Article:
MDC and partners offering callery pear buyback program in St. Joseph

News from the region
Published Date

St. Joseph, Mo. – Most of the trees blooming white along roadsides in early spring are nonnative and invasive Callery pear varieties that do little to benefit wildlife such as songbirds. To reduce their presence, the Missouri Department of Conservation (MDC) is partnering with the Missouri Invasive Plant Council, Forest ReLeaf of Missouri, and Forrest Keeling Nursery to host a Callery pear “buyback” program on April 23. The St. Joseph area is included in the buyback for the first time this year thanks to efforts by MDC’s Northwest Regional Office.

People with Callery pear trees on their property can cut down their tree and receive a free, native tree in return. Participants must register in advance and during registration upload a photo of the Callery pear they have cut down. The free native trees provided in return will be available for pickup in St. Joseph from 3 to 6 p.m. on Tuesday, April 23, at the Remington Nature Center parking lot, 1502 McArthur Drive. To register, visit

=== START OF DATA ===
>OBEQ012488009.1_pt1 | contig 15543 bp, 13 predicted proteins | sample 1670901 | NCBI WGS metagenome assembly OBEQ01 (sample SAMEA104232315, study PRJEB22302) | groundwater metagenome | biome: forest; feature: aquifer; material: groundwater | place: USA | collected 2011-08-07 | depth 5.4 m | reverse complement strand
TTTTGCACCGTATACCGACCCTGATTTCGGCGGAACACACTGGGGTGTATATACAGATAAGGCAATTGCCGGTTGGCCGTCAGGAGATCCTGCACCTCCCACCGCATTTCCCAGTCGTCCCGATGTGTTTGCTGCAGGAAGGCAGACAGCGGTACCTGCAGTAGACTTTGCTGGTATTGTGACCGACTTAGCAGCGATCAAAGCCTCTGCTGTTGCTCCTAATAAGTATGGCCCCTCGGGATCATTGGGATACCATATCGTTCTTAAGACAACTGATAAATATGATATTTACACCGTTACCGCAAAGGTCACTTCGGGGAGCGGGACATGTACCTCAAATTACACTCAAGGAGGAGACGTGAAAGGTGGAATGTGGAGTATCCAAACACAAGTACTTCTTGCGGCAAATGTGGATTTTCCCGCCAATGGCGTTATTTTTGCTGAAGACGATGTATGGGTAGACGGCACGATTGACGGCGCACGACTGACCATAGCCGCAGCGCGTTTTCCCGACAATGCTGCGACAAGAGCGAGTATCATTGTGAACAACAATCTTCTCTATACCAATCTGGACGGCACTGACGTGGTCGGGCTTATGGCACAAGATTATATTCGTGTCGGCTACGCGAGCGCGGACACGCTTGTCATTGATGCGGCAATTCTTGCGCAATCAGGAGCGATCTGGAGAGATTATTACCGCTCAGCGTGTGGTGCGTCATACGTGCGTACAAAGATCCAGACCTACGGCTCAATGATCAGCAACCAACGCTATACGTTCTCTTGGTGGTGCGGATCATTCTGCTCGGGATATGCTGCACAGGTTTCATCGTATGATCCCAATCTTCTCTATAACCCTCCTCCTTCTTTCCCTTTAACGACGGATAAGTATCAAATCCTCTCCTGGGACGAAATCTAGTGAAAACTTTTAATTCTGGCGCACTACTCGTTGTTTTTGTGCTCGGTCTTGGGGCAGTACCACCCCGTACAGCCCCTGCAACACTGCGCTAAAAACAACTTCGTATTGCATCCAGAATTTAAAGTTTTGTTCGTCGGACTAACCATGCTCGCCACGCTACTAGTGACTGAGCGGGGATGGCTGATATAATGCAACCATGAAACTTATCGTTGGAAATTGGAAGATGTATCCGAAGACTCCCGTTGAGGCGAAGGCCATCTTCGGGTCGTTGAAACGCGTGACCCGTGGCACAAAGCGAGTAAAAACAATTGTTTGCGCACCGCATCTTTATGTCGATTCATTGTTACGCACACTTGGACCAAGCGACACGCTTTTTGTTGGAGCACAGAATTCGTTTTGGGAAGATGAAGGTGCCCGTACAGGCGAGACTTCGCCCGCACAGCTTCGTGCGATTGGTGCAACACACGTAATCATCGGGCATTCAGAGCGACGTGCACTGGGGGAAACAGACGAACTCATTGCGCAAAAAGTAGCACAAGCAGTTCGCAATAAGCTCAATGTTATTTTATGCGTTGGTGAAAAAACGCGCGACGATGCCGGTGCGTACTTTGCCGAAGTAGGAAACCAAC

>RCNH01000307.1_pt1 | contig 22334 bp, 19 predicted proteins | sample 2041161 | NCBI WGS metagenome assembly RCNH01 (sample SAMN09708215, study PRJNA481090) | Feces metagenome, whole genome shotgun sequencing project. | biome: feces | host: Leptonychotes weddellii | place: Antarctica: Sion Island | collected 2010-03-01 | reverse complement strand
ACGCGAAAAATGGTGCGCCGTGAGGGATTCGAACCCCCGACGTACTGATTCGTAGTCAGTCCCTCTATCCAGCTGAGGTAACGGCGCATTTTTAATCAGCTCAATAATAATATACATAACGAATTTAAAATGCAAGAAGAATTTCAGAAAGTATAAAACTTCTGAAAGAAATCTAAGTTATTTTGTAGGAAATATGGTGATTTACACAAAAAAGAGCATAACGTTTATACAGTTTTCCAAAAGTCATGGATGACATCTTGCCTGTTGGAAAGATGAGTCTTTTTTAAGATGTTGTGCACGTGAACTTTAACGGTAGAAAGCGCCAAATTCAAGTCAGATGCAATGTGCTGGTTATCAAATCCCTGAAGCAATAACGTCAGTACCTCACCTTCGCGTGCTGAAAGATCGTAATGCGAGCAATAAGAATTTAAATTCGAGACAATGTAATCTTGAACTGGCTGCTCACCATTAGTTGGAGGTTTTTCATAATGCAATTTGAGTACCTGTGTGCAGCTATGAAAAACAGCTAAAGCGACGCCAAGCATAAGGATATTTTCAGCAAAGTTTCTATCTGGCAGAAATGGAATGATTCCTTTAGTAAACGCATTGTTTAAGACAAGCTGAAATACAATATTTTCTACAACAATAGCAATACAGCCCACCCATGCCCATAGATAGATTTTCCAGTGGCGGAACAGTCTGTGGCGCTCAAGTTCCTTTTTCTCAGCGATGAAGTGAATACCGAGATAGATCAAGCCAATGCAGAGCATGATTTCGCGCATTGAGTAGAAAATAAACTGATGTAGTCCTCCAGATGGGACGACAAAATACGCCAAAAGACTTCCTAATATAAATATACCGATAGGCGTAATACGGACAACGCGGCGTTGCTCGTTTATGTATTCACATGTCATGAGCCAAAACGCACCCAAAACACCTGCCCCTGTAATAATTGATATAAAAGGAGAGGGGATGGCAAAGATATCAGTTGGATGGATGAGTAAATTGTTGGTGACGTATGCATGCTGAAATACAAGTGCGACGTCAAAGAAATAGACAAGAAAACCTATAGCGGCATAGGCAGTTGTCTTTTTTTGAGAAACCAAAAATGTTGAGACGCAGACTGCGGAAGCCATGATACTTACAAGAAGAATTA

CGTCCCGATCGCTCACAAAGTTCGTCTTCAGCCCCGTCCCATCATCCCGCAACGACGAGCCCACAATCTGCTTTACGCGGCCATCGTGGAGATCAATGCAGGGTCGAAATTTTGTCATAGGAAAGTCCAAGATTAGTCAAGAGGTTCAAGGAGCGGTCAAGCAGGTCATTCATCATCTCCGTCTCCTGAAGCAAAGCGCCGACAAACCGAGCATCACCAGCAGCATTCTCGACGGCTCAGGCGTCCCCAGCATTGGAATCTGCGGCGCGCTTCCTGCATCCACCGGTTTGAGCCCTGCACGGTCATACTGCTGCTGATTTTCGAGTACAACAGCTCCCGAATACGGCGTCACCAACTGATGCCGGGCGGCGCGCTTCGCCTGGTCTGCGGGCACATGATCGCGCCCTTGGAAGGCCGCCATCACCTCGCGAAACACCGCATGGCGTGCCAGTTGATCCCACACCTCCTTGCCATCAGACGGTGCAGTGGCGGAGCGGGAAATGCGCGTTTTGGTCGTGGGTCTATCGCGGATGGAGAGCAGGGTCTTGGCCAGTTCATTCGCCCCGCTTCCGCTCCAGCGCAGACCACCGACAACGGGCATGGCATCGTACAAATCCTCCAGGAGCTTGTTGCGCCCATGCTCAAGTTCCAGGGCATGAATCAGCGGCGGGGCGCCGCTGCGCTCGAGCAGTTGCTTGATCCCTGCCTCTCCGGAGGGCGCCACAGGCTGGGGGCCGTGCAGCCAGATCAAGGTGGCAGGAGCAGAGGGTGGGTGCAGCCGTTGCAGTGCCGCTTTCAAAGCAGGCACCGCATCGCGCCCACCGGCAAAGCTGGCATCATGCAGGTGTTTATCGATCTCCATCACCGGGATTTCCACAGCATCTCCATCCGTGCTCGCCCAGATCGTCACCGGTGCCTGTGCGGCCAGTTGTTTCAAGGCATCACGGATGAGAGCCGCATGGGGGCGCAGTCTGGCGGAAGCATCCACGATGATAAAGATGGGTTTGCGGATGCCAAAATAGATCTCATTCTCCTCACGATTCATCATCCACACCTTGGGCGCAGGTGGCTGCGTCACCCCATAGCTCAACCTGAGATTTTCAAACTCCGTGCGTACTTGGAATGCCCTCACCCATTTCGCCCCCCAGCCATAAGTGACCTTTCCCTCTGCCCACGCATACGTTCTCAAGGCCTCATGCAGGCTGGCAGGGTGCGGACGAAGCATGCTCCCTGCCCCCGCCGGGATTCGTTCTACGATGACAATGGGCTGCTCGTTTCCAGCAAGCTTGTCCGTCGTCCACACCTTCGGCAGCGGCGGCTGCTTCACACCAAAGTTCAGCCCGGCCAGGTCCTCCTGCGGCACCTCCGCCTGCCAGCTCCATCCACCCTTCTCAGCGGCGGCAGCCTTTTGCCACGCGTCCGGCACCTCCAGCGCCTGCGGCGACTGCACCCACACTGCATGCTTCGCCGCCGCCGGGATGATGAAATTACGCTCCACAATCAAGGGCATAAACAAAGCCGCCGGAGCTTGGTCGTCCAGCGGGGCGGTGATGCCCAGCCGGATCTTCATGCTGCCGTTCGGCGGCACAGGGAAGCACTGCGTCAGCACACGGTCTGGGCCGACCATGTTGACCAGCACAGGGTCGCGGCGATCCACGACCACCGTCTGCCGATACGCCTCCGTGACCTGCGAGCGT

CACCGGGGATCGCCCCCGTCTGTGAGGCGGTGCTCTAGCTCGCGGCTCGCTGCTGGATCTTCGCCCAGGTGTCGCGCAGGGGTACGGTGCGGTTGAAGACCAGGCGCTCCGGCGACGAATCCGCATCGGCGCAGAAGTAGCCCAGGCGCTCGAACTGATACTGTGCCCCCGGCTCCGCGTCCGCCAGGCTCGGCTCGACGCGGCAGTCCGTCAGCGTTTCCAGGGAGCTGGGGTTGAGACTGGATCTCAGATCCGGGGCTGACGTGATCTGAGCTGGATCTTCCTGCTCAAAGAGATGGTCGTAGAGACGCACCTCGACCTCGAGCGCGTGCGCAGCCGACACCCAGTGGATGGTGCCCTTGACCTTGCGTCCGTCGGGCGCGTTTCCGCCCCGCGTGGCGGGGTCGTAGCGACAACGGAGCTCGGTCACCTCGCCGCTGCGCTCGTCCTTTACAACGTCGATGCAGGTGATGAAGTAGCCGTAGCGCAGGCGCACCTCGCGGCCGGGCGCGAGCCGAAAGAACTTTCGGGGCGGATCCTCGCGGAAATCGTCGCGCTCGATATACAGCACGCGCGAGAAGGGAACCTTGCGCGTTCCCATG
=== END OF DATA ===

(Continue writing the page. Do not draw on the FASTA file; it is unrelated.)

Callery pear varieties have been planted in landscaping over the years because of the white blooms in spring. But the trees have a notoriously stinky smell and poor limb structure to withstand storms. They have hybridized and escaped cultivation and are crowding out native plants in fields, right of ways, and yard borders. Also, since they are nonnative, insects are not evolved to consume their leaves. Thus, the trees host few of the insects that are invaluable to songbirds feeding their young during the nesting season, and for birds building fat reserves for winter.

Missouri has several native trees that also provide colorful spring blooms and are far more healthy for the environment. Flowering dogwood and serviceberry are two examples, but there are others. For more information about problems caused by Callery pear trees, visit To learn more about native plants and trees in Missouri, visit